Sourdough Casatiello

20 June 2009

casatiello breadThis week’s bread for the Bread Baker’s Apprentice Challenge is Peter Reinhart’s Casatiello. Which I consistently and unashamedly misspelled and mispronounced. It’s the Italian answer to brioche, but with meat and cheese inside. Or, at least, mostly inside…

I halved the recipe and converted it to grams. I replaced the yeast with sourdough starter and reduced the flour and water amounts respectively.

Sponge ingredients

  • 64 grams sourdough starter (100% hydration)
  • 77 grams water
  • 6 grams milk powder

Dough ingredients

  • 227 grams (8 oz) bread flour
  • 1/2 tsp salt
  • 1 1/2 tsp sugar
  • 1 egg, large, beaten
  • 85 grams (3 oz) unsalted butter, room temperature
  • 85 grams (3 oz) coarsely grated cheese

I refreshed the sourdough starter. When it was bubbly and active, I added the remaining water and milk powder and continued the rest of the recipe from there.

This recipe was supposed to have both meat and cheese in it. Cheese in my bread I can handle, but meat? Uh… I ditched the meat – the idea of meat in my bread was less than appealing, especially considering the meat choices we have here. It would be either chicken weiners or chicken weiners or, well, I could always go with chicken weiners.

Sausages – real, actual sausages, not lousy cheap disgusting weiners masquerading as sausages – don’t exist here. No pepperoni, no salami, and certainly nothing any fancier than that. And the last time I enjoyed weiners in my bread, I was probably four. So, yeah, there goes that idea.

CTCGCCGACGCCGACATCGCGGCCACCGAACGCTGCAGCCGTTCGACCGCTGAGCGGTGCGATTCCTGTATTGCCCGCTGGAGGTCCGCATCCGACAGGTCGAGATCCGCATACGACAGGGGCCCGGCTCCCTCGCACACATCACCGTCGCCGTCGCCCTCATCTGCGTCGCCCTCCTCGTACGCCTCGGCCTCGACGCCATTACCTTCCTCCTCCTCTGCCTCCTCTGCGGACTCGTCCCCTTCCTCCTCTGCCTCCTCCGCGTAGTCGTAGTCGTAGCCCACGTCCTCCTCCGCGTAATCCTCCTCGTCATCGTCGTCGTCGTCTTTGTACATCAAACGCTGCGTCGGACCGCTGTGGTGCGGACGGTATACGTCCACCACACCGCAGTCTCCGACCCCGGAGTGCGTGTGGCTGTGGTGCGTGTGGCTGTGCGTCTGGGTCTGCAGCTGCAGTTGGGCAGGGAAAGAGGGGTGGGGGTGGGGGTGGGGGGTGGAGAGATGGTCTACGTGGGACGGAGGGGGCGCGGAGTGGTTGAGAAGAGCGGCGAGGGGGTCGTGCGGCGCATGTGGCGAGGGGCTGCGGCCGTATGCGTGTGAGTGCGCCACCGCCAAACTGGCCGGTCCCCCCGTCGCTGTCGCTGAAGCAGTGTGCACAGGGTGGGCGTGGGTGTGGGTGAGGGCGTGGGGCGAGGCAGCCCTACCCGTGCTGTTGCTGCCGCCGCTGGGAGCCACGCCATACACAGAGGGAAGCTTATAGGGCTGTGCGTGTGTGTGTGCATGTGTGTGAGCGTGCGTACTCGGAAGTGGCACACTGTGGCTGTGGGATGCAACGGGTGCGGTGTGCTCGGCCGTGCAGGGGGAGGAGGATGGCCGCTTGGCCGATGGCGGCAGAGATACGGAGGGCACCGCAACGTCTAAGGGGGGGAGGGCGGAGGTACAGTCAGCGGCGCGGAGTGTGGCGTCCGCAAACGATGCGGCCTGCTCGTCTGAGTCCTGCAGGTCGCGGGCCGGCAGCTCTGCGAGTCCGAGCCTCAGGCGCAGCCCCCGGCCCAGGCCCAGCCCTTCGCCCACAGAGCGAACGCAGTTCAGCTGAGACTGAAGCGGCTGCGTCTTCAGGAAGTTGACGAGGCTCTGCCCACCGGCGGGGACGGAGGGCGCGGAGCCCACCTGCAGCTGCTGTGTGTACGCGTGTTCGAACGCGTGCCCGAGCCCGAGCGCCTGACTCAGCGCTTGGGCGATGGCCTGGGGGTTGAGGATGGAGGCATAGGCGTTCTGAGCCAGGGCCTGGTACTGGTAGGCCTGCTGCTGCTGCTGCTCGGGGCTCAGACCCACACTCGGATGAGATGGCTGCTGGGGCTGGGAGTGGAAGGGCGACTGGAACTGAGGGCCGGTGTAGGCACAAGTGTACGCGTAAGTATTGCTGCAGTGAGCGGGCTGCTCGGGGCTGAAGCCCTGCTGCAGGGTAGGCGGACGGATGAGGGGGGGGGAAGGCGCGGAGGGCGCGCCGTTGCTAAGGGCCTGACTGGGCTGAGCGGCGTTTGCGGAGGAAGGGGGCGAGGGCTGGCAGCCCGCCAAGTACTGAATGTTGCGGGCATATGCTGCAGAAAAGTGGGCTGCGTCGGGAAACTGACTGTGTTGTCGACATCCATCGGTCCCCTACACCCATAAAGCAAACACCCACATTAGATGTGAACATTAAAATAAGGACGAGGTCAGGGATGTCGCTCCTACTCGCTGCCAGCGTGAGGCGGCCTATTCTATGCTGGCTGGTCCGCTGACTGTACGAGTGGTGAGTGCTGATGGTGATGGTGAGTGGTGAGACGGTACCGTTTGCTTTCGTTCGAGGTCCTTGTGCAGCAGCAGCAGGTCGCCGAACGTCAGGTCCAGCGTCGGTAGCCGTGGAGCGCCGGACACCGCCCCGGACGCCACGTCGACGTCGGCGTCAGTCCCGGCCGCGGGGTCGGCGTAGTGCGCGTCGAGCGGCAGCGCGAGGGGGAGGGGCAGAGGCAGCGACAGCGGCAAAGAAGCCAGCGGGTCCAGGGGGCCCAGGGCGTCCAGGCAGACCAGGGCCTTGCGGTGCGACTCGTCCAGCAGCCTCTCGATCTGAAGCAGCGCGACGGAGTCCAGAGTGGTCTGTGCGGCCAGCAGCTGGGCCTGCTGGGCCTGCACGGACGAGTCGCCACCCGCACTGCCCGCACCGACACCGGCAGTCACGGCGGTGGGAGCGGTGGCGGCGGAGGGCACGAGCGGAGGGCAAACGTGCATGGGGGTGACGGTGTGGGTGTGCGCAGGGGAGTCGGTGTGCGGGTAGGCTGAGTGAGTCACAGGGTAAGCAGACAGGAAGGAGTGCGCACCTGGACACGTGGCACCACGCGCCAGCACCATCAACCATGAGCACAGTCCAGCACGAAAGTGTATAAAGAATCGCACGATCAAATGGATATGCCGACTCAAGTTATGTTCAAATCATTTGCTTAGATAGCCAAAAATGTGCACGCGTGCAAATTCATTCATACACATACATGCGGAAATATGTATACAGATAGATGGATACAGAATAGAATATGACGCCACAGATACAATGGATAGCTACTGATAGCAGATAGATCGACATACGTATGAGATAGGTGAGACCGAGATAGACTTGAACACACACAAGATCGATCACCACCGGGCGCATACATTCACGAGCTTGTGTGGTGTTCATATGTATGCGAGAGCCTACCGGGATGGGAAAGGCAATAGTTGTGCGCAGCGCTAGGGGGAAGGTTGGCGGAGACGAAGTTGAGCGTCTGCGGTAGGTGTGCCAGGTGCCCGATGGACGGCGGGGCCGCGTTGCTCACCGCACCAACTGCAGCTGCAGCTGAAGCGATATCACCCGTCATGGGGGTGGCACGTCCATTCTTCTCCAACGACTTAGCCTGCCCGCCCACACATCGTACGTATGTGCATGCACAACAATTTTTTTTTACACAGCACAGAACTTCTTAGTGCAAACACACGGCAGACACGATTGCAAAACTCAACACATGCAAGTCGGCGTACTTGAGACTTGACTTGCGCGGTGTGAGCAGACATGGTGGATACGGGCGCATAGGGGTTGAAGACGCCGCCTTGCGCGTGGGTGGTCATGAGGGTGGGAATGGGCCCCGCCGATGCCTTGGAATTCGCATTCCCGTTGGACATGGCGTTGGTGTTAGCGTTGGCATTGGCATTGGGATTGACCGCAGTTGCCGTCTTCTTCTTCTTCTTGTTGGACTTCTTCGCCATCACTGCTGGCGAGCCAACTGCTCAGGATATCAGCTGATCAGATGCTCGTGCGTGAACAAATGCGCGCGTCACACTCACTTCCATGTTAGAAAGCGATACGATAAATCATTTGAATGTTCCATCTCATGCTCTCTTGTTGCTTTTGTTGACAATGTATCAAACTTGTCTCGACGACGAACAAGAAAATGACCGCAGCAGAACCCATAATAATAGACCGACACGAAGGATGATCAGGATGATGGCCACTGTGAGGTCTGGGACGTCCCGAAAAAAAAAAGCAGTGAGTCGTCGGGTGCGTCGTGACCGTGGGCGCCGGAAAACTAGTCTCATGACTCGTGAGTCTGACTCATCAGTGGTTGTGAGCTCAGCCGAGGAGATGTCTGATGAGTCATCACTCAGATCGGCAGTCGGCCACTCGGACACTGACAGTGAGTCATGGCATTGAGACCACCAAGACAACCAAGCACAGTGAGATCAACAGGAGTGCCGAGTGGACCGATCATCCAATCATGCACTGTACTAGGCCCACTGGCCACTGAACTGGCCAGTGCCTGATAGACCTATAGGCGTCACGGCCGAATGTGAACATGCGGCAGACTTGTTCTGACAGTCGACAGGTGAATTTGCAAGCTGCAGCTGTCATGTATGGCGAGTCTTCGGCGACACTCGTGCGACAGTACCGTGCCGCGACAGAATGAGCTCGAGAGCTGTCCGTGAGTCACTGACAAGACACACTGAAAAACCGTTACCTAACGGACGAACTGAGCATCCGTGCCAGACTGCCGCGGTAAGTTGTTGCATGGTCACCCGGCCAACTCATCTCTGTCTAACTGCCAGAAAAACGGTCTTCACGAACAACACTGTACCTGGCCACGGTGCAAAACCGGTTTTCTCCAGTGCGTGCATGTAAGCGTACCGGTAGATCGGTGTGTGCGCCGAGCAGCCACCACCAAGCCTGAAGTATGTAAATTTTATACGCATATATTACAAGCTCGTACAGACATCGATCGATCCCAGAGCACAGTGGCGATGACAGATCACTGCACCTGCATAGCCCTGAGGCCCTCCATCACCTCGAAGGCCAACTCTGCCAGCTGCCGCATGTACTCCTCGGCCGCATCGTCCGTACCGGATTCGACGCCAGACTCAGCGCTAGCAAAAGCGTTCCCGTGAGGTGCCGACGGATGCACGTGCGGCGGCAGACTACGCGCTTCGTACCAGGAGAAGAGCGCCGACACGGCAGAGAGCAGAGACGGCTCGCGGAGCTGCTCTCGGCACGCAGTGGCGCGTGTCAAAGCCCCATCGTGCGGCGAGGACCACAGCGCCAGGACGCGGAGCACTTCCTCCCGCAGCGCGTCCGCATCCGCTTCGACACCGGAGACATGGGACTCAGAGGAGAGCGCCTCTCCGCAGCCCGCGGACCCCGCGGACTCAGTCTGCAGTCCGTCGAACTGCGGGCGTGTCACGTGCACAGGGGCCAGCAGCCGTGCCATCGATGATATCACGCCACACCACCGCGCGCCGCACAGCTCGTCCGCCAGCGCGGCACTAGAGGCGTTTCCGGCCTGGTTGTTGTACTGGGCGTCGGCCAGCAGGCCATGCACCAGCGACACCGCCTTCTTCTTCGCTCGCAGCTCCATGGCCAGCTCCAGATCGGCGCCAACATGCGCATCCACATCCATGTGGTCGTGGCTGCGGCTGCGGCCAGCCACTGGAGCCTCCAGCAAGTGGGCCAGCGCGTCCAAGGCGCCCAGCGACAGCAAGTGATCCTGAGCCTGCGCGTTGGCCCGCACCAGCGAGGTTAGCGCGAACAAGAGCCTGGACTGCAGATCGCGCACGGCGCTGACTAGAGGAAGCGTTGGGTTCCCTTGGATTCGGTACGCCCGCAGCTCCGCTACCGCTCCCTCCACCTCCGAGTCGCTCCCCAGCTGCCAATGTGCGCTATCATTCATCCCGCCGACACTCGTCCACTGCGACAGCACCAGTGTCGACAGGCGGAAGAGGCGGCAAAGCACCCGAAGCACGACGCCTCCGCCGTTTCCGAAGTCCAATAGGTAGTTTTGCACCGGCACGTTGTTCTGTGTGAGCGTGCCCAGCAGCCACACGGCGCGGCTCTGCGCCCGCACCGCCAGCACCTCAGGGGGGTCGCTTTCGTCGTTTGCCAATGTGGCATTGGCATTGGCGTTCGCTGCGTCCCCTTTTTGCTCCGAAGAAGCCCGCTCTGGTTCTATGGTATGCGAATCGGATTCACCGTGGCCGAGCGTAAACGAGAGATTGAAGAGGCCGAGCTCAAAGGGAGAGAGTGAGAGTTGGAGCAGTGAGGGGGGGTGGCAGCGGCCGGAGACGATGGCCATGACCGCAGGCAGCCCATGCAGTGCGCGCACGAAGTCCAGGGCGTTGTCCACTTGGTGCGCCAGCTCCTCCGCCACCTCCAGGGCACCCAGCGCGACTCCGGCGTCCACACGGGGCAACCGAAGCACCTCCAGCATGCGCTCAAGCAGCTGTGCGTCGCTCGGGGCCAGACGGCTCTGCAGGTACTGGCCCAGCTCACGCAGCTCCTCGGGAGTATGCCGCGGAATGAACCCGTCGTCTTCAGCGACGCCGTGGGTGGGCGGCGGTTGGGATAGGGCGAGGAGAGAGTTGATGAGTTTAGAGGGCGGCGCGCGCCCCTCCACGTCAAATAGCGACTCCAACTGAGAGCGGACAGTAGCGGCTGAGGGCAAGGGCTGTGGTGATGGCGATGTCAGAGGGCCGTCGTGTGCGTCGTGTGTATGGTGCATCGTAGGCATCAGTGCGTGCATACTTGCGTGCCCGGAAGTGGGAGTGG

Biga mild cheddar cheese, cubedFor cheese, I used Biga mild cheddar, imported from Australia. It was the only decent cheese at our grocery store, and while it isn’t the greatest, it definitely fills the cheese void. šŸ™‚ And instead of shredding it, I cubed it, which was possibly a mistake since those cubes ended up producing holes in the dough. Um, oops? šŸ™‚

This wasn’t a complicated dough to put together, especially not since I’ve mostly survived brioche. šŸ™‚ It was a slow riser, taking about 4 hours for the first rise and an hour and a half for the second.

The end result? A nice bread that we liked, despite it looking like a very bad case of nasty acne. šŸ˜€ Tasted good, decent crumb, not too crusty crust. Great for sandwiches and generally eating smeared with butter. *cough* heartattack *cough* šŸ˜€

[pg-image src=”” link=”” caption=”casatiello bread dough, after mixing” alt=””]

[pg-image src=”” link=”” caption=”casatiello bread dough, after mixing, side view” alt=””]

[pg-image src=”” link=”” caption=”casatiello bread dough, after first rise” alt=””]

[pg-image src=”” link=”” caption=”casatiello bread dough, after first rise, side view” alt=””]

[pg-image src=”” link=”” caption=”casatiello bread dough, after shaping” alt=””]

[pg-image src=”” link=”” caption=”casatiello bread dough, after 2nd rise” alt=””]

[pg-image src=”” link=”” caption=”casatiello bread dough, after 2nd rise with closeup of cheese holes in dough” alt=””]

I’m also submitting this post to Yeastspotting, a weekly showcase of truly drool-worthy breads. In addition to this being part of Sourdough Saturday here on my blog. šŸ˜€

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13 Responses

  1. I saw this on twitter and had to come check it out….been forever since I made bread!